residency in bolivia

by Tom
(New York)

I am a U.S. citizen married to a Bolivian woman. We are currently living in the U.S. but planning on moving to Bolivia in the near future so she can be closer to her family. My question is, what papers are necessary for me to get some kind of resident status in Bolivia? We were married in Florida, if anyone has any experience or insight into this we would appreciate it. Thanks

Response from Bella (if anyone else has anything to add PLEASE DO):

Hi Tom:
I have a friend who's going through this very thing right now - American guy, Bolivian wife. What he's found out is that in order to request residency in Bolivia he needed, first of all, to enter Bolivia on a VISA DE OBJETO DETERMINADO, and NOT a tourist visa. You get this by applying to the Bolivian consulate in the US prior to arrival.

When you apply for the Visa de Objeto Determinado (called a Special Purpose Visa in English) there are other documents you must send the Bolivian consulate including a letter which explains what you plan to do in Bolivia (request residency based on your marriage to a Bolivia, work, set up a business, retire, whatever), along with photos, proof of a yellow fever shot, your passport, and other things. You usually have to do this about 2-3 weeks before your date of travel. The cost is $85 (not the $135 the tourist visa costs). However, be forewarned that the Visa de Objeto Determinado is a 30-day visa only. Within your first 30 days in the country you must immediately initiate your request for residency procedure which can take quite some time. You will also be required to present your marriage certificate of course and, if you're previously divorced or widowed, you'll need divorce or death certificates to show you married your current Bolivian wife legally. You also may be asked for information on your criminal background, currently credit situation, income and banking information, bank balances, your birth certificate, your wife's Bolivian birth certificate, plans for work or retirement (or others showing how you will support yourself in Bolivia), etc. It's a pretty long process and probably worth using a Bolivian attorney for. I am NOT an attorney and the information I provide online is based on my own personal experience and that of other expats who've written in.

See more info on immigration here:

Here's the Bolivian Consulate contact information in Washington D.C. (I use them always even if I have Bolivian consulates nearer to me in the US but that's just a personal preference). They can give you a list of other Bolivian consulates in the US if you request one.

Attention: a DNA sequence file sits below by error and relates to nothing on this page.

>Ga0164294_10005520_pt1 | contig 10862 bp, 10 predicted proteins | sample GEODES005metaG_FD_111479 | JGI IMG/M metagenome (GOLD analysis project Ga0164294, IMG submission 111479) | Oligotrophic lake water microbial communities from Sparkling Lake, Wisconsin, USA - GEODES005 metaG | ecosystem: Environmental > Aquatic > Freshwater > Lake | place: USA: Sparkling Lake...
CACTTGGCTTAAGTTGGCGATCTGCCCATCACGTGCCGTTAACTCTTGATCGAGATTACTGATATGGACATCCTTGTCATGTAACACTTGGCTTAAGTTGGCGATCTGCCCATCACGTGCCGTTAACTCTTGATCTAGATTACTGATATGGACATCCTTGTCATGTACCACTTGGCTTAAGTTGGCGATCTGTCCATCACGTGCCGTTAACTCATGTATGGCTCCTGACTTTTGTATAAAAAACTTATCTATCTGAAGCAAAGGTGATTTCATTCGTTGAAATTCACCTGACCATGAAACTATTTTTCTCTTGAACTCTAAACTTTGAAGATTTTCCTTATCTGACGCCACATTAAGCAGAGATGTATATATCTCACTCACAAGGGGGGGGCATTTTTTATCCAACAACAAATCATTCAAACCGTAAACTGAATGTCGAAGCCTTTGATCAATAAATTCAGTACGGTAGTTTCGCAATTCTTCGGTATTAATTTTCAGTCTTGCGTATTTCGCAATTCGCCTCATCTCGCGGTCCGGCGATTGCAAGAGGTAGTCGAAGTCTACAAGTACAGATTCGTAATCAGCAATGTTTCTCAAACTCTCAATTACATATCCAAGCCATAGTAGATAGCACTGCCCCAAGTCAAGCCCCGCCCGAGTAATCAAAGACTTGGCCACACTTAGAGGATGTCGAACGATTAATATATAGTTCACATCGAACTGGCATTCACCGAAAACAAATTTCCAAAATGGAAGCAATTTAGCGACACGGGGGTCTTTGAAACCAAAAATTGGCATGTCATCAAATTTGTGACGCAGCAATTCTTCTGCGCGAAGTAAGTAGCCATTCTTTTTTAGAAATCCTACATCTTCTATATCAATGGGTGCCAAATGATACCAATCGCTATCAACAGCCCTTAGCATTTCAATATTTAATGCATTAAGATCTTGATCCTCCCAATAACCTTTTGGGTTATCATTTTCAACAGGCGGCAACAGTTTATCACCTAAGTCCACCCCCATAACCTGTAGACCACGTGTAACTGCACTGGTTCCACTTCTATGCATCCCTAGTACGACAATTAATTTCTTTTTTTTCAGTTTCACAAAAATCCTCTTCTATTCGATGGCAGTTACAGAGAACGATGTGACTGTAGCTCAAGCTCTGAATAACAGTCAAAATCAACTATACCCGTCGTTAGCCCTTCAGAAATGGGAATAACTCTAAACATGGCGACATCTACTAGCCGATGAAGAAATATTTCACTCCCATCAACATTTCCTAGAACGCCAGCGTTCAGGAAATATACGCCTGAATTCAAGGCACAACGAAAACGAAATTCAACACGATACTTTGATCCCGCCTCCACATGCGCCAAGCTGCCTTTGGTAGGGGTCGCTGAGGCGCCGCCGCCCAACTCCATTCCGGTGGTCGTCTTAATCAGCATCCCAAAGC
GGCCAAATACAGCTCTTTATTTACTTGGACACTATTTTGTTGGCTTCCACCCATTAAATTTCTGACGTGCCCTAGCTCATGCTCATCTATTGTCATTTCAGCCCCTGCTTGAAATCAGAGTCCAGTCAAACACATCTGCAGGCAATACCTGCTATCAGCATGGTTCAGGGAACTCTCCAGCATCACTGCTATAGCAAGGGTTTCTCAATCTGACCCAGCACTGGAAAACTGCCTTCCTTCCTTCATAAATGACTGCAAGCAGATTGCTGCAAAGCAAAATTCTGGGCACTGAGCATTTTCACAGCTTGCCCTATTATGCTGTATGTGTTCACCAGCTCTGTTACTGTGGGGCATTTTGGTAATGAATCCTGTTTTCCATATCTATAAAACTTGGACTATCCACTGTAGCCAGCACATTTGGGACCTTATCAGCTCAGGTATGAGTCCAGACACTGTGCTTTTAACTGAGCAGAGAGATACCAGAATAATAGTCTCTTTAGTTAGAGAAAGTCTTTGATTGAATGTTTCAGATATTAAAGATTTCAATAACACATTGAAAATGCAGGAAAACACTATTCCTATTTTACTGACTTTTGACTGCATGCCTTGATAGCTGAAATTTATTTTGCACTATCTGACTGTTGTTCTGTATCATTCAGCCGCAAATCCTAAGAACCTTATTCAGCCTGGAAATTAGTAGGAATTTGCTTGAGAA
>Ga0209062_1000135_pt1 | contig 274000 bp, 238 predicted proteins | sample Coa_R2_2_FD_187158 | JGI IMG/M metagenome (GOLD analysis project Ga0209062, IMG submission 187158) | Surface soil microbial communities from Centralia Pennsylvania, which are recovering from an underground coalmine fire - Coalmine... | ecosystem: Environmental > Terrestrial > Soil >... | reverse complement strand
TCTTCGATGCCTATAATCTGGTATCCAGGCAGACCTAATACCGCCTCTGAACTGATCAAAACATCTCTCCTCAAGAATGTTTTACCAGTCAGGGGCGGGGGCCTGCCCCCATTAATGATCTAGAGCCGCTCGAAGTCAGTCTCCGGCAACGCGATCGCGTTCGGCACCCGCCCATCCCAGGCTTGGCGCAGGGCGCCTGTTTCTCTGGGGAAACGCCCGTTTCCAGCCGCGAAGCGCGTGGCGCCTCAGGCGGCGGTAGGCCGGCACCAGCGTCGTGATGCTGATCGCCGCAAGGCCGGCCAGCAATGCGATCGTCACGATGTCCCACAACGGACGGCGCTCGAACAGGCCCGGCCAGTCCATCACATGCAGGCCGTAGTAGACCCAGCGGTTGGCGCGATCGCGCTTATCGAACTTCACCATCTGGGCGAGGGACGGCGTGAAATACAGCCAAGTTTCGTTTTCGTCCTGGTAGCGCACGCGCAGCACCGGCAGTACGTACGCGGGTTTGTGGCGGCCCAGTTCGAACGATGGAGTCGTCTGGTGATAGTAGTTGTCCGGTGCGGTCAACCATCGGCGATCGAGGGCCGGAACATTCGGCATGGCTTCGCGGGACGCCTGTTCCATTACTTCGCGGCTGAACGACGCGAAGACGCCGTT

4420 Connecticut Avenue Nw Suite # 2 Washington, D.C. 20008
Teléfonos: (202) 232 4827 / 28
Fax: (202) 232 8017

The friend I mentioned above is currently requesting residency based on his marriage to a Bolivian and is using the services of a Bolivian lawyer here in Bolivia who speaks perfect English. So far he just loves her and is very glad for her help. I'll send you her information by email if you enter a message through my secure contact form on this page

(so I'll receive your email address but it will not show online).

I'm posting this in our Living in Bolivia forum in the hopes you'll get answers from someone with a similar experience or more knowledge than me.

Hope you found this information helpful.


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Mar 18, 2010
Im Indonesian married to Bolivian
by: Nining

hi I'm married to Bolivian and planning to stay in Bolivia with resident visa.

The problem is that Indonesia has no diplomatic relation with Bolivia, therefore I cannot find Bolivian embassy or consulate in Indonesia.

Please inform me what should I do? I plan to arrange the visa from Bolivian embassy in Sydney Australia, but I dont know the requirement yet.

Please inform me what should I do.

Thank you.

Nov 29, 2009
by: Anonymous

I am British, married to a Bolivian, but were married in California. The marriage certificate needs to be certified by the Secretary of State and translated. Fortunately my husband's daughter lives in Virginia and was able to do all this through the Bolivian Embassy in Wahsington DC. It is a process though! With that, our Bolivian lawyer has filed for my residency. We did not need divorce certificates, nor did I need a yellow fever vaccination certificate, although I have one.

The process is much easier with a lawyer. his secretary personally took us to Interpol, the clinic for a blood test and the notary.

Now I'm waiting for the visa to come through, but I have a paper to say that my case is being worked on.

Hope this helps!

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